The report, published Wednesday by the Federal Office for Information Security (BSI), revealed one of the rare instances in which a digital attack actually caused physical damage.
The attack used spear phishing and sophisticated social engineering techniques to gain access to the factory’s office networks, from which access to production networks was gained. Spear phishing involves the use of email that appears to come from within an organization. After the system was compromised, individual components or even entire systems started to fail frequently.
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Due to these failures, one of the plant’s blast furnaces could not be shut down in a controlled manner, which resulted in “massive damage to plant,” the BSI said, describing the technical skills of the attacker as “very advanced.”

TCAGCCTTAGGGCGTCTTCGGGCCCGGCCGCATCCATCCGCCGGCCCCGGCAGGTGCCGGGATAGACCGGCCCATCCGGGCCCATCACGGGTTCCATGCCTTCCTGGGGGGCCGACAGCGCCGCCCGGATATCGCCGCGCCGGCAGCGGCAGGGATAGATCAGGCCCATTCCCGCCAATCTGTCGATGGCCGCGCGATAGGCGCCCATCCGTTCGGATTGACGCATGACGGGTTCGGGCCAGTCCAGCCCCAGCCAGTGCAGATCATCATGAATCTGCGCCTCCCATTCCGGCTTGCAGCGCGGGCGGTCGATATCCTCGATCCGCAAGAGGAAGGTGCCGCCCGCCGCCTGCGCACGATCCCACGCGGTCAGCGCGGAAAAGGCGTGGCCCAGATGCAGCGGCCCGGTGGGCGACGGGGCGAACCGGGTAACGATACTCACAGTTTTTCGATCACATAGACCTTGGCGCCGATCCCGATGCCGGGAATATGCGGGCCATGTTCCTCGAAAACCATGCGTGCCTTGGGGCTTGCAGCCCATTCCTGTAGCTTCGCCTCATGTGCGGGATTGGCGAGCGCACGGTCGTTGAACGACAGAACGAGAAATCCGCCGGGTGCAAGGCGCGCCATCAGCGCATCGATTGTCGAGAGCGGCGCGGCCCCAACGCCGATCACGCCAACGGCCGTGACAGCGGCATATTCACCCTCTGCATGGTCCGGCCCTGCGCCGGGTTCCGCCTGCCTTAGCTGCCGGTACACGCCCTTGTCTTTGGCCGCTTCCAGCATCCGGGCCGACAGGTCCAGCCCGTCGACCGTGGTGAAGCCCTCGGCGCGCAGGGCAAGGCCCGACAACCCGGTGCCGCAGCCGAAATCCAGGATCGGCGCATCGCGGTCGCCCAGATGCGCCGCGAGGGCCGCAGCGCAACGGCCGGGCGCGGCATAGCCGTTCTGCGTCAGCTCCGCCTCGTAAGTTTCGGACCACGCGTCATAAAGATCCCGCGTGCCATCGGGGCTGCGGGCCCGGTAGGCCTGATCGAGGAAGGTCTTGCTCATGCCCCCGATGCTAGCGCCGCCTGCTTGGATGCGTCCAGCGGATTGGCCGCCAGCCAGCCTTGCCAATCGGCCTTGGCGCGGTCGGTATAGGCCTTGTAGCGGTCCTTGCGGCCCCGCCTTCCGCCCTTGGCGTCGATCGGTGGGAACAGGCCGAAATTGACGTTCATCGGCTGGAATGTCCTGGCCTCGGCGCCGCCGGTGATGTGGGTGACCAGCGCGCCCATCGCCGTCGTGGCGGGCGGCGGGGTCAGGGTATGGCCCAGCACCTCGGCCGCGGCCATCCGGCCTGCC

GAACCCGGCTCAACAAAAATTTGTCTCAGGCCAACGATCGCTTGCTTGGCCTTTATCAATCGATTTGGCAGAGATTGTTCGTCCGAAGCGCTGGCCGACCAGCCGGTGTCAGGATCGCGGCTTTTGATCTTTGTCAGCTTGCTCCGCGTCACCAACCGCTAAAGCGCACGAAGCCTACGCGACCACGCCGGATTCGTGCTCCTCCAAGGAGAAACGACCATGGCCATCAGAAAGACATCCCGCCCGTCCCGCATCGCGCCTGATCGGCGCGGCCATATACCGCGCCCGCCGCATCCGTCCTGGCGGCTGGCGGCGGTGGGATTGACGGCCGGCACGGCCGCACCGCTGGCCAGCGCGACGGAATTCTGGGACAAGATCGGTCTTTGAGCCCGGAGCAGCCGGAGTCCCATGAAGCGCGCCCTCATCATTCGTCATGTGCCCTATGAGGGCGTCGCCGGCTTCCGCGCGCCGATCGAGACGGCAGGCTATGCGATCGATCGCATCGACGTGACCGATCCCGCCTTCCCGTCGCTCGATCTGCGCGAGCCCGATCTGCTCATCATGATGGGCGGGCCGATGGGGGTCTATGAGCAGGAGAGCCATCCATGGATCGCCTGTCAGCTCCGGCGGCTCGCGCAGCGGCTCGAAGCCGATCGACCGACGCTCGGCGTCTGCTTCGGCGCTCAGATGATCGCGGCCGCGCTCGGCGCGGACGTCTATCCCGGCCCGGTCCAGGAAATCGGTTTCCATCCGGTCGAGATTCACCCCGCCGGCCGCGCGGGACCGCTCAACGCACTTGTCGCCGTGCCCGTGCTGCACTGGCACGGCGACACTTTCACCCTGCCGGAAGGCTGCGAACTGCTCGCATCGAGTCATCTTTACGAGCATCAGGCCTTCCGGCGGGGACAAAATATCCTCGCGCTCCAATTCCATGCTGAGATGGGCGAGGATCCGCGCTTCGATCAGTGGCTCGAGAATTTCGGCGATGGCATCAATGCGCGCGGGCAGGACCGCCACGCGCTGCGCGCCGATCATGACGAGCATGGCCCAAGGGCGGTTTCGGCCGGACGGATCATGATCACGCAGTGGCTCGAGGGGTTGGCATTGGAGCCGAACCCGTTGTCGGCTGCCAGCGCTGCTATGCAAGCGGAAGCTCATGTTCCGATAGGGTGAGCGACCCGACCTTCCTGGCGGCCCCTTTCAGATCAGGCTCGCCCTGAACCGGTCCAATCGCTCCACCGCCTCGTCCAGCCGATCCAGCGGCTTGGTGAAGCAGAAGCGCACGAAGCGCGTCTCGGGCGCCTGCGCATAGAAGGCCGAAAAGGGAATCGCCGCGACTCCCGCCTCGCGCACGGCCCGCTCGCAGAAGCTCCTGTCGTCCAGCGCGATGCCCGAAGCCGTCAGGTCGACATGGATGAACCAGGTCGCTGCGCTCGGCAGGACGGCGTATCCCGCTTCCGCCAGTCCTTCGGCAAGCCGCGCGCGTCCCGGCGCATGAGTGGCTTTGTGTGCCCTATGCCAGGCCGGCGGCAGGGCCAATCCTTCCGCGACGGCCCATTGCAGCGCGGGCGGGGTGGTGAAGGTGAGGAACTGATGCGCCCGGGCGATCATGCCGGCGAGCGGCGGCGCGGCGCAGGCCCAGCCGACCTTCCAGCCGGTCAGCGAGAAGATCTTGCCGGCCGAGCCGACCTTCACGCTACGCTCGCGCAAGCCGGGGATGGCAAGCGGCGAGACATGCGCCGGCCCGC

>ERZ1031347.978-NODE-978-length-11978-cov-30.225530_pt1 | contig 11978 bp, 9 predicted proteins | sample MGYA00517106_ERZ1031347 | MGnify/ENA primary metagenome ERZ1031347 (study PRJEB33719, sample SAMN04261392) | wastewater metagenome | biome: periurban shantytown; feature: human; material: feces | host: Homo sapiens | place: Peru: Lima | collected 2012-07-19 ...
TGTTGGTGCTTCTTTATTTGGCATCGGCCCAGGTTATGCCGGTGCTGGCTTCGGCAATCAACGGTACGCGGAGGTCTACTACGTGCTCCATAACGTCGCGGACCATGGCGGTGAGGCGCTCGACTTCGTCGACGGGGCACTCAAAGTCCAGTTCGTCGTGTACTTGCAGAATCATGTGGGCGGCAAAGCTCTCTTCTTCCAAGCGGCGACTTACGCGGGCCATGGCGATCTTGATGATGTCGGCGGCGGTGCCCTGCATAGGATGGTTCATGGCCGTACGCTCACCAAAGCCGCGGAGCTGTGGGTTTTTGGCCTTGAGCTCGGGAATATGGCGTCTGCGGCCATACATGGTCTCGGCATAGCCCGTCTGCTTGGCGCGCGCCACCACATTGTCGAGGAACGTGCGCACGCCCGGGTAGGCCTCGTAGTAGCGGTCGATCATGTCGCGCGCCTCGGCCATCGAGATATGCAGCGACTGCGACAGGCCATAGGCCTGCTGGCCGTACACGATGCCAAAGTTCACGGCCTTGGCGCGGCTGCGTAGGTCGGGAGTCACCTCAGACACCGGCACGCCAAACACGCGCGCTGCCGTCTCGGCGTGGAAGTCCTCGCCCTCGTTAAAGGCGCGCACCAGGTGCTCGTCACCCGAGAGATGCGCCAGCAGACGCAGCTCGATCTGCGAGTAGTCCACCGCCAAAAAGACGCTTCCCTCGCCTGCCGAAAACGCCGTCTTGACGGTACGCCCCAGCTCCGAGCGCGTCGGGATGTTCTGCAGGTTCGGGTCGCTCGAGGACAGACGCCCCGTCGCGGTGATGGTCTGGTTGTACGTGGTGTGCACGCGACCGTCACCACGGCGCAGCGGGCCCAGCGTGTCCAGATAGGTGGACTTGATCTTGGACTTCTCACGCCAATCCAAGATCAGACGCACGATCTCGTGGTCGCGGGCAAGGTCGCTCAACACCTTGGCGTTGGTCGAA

The attack involved the compromise of a variety of different internal systems and industrial components, BSI said, noting that not only was there evidence of a strong knowledge of IT security but also extended know-how of the industrial control and production process.
The hack sounds similar to attacks involving the Stuxnet worm. Considered the first known cyberweapon, Stuxnet is believed to have been created by the U.S. and Israel to attack Iran’s nuclear program. Discovered in 2010, the worm has espionage and sabotage functionalities that were used to destroy up to 1,000 uranium enrichment centrifuges at a nuclear plant near the city of Natanz in Iran.